Three-Year Degrees: The New Four-Year Degrees?
The four-year Bachelor's degree: in the United States, it's among the most time-tested and fundamentally valued of all scholastic institutions. But with the economy being what it is and the rising costs of education, colleges are being forced to think of new ways to keep students from being scared off from the notion of getting their degree altogether.
Enter: the three-year degree.
On Tuesday, Hartwick College, a liberal arts school in Oneonta, N.Y., became perhaps the most high-profile school yet to announce it would offer a broad range of students the opportunity to finish a bachelor's degree in three years, saving a full year of tuition and fees (which run $42,705 there this year).
It sounds like a dream of a compromise, but of course there are snags along the way -- most notably, the difficulty of getting into all of one's required classes on time. When it's hard enough to get every class done within the standard four years these days, how can students be sure they can power through in three? Will the expansion of classes and professors needed to ensure ample classes for all offset the savings a truncated degree would have entailed?
That is to say, do students really want it? Studies so far show that, while three years seems to be more than enough for students in Europe (and a handful of especially focused and self-assured students in the U.S.), most here relish that extra year to decide what they want to do with their lives.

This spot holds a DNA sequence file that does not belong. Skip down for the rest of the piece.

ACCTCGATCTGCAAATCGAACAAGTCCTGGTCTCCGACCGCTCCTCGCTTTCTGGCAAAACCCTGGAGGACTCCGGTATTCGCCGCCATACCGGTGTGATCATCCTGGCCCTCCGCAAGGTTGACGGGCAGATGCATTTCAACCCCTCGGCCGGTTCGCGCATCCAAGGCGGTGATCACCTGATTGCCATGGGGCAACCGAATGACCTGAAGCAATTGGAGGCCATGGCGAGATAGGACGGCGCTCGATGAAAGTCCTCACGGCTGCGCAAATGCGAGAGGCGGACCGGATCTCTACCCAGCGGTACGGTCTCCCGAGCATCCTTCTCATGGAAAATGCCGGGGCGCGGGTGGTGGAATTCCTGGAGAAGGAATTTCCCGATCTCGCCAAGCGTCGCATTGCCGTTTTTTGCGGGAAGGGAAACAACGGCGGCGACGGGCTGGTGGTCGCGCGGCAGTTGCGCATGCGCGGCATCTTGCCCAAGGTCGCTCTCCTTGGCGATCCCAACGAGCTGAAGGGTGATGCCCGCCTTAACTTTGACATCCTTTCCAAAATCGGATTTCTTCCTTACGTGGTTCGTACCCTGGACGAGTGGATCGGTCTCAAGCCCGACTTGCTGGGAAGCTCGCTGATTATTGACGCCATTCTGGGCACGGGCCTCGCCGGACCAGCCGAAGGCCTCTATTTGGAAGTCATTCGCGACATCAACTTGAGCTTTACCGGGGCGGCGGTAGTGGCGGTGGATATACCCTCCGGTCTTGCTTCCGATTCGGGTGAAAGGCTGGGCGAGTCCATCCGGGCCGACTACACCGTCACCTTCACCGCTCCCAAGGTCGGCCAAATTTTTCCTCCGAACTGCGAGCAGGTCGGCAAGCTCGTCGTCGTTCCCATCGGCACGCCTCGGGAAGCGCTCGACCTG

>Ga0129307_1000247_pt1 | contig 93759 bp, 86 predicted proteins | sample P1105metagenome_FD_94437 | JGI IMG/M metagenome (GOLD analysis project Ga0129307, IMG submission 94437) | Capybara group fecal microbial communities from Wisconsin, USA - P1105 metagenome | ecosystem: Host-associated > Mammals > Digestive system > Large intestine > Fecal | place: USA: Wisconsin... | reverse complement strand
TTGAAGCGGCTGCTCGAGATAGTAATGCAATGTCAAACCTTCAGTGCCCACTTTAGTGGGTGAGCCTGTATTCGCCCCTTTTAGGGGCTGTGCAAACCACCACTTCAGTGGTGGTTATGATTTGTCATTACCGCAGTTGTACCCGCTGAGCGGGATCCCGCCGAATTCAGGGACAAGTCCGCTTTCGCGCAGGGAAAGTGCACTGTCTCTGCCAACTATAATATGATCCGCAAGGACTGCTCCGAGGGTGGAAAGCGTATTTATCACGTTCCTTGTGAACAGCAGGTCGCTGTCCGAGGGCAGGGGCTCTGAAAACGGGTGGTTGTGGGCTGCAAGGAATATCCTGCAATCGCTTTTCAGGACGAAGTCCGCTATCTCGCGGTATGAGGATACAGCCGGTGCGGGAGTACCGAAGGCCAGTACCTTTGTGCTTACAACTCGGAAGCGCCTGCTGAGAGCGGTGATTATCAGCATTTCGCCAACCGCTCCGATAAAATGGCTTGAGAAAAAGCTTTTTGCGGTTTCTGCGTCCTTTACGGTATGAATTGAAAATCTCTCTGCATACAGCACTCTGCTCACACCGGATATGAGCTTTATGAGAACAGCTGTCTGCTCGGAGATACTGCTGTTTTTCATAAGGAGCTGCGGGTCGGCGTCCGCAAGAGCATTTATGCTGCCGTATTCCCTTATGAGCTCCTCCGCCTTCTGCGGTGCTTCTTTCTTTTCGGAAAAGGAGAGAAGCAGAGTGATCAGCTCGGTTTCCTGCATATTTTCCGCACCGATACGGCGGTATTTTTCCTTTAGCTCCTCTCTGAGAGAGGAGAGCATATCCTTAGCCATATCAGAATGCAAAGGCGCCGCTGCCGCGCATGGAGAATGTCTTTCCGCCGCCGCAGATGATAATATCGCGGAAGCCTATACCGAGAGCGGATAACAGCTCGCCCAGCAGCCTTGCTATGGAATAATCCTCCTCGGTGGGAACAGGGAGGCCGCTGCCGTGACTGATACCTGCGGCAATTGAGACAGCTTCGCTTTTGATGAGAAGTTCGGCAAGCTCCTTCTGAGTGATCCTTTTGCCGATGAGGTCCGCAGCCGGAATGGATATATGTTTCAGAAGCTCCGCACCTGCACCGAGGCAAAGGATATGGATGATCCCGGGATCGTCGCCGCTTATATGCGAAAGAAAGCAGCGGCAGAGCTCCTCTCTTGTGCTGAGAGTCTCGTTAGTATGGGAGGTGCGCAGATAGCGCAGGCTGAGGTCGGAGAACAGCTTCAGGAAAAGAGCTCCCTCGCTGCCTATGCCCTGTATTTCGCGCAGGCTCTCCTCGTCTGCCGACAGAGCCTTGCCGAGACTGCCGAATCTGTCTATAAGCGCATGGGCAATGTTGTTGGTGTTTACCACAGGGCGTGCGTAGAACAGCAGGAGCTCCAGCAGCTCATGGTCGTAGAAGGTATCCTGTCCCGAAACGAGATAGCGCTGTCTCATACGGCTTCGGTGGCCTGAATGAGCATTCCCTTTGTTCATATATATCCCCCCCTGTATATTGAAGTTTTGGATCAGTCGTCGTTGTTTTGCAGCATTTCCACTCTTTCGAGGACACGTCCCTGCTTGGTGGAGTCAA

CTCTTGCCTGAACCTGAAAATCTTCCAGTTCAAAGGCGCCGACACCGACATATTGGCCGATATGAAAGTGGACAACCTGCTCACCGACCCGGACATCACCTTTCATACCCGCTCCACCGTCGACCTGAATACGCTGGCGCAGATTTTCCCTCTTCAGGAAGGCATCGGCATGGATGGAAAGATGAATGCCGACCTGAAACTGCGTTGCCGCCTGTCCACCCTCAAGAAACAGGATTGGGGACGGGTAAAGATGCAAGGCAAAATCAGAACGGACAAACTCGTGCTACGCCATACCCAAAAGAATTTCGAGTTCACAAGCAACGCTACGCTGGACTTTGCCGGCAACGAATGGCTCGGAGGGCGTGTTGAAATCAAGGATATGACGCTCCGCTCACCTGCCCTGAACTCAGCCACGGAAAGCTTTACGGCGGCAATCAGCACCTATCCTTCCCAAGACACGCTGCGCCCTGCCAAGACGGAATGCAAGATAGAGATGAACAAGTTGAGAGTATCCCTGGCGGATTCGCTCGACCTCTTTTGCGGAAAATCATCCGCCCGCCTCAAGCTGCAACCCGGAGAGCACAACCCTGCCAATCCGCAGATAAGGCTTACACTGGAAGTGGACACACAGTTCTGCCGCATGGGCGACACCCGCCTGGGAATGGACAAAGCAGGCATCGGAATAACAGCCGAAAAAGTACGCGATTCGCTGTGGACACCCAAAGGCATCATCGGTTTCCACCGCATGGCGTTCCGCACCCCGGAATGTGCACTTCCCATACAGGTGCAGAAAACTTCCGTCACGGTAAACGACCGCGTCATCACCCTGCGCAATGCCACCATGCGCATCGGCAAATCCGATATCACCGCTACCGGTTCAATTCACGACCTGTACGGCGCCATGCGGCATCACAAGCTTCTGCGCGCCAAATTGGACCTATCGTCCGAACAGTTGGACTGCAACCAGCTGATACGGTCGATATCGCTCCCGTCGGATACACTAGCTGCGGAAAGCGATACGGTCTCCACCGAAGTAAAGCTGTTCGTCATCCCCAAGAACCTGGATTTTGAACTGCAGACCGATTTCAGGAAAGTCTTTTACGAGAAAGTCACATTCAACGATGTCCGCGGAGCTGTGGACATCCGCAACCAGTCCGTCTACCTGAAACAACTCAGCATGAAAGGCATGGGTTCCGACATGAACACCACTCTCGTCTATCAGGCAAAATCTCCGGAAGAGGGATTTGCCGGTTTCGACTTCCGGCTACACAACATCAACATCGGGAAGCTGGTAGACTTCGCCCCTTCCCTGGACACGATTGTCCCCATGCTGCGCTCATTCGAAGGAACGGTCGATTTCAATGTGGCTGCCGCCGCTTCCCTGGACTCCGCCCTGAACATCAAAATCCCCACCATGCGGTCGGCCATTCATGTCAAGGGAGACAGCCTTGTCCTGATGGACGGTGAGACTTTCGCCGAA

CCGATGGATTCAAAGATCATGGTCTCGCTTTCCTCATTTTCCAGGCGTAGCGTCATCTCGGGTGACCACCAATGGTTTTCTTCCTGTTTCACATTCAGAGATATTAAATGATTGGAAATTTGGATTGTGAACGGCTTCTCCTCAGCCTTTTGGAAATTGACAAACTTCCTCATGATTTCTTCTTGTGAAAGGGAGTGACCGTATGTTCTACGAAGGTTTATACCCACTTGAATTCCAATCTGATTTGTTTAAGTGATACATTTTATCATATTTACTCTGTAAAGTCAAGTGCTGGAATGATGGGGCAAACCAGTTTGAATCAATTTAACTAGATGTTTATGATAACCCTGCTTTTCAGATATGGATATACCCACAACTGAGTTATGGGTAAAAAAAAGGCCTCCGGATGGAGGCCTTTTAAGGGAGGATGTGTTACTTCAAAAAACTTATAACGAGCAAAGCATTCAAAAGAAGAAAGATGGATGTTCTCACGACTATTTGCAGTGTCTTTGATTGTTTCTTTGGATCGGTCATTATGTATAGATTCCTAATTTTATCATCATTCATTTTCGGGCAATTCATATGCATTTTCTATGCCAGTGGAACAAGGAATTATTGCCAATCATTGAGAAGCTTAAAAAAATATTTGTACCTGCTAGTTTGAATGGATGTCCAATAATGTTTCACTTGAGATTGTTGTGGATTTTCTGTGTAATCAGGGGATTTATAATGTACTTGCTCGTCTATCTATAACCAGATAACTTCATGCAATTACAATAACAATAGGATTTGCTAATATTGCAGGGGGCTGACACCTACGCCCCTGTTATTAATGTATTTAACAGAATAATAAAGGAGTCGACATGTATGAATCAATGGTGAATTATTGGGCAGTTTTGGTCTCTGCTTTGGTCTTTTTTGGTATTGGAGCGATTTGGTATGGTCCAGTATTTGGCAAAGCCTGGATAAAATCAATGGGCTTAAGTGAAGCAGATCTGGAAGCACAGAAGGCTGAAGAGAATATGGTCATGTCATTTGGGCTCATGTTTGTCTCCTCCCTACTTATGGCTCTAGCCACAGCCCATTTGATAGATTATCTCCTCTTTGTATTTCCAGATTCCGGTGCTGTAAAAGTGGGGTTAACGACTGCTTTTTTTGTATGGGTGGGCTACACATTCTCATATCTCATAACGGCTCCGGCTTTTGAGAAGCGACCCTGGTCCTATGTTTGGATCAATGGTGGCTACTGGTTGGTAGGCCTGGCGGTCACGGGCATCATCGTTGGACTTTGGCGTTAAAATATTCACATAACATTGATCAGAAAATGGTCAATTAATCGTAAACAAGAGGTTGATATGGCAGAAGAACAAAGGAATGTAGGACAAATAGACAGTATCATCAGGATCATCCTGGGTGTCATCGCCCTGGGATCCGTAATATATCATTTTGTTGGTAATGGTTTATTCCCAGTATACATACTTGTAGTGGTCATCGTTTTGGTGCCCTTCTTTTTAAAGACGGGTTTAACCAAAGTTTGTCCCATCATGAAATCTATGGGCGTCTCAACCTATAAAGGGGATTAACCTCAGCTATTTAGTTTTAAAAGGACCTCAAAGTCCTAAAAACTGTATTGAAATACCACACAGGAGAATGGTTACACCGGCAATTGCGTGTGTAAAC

Still, the idea has hardly caught fire, despite rising college costs. Students seem to like spending at least four years in college.
When Upper Iowa University offered the option a few years ago, just five students took it - but all decided to stay four years after all. Nobody has signed up since.
A three-year degree "would be attractive to someone who knows right now what they want to do with the rest of their lives," said Lincoln Morris, Upper Iowa's vice president for enrollment management. "Most students don't have it all figured out right now, and that's fine."
Still, as funds continue to fall and costs continue to rise, academic alternatives will have to be found. For many self-motivated students, the three-year degree could be the perfect solution.
What do you think? Would you want to get through college in three years, or is the traditional four year route where it's at? Chime in on our comments section and let us know!
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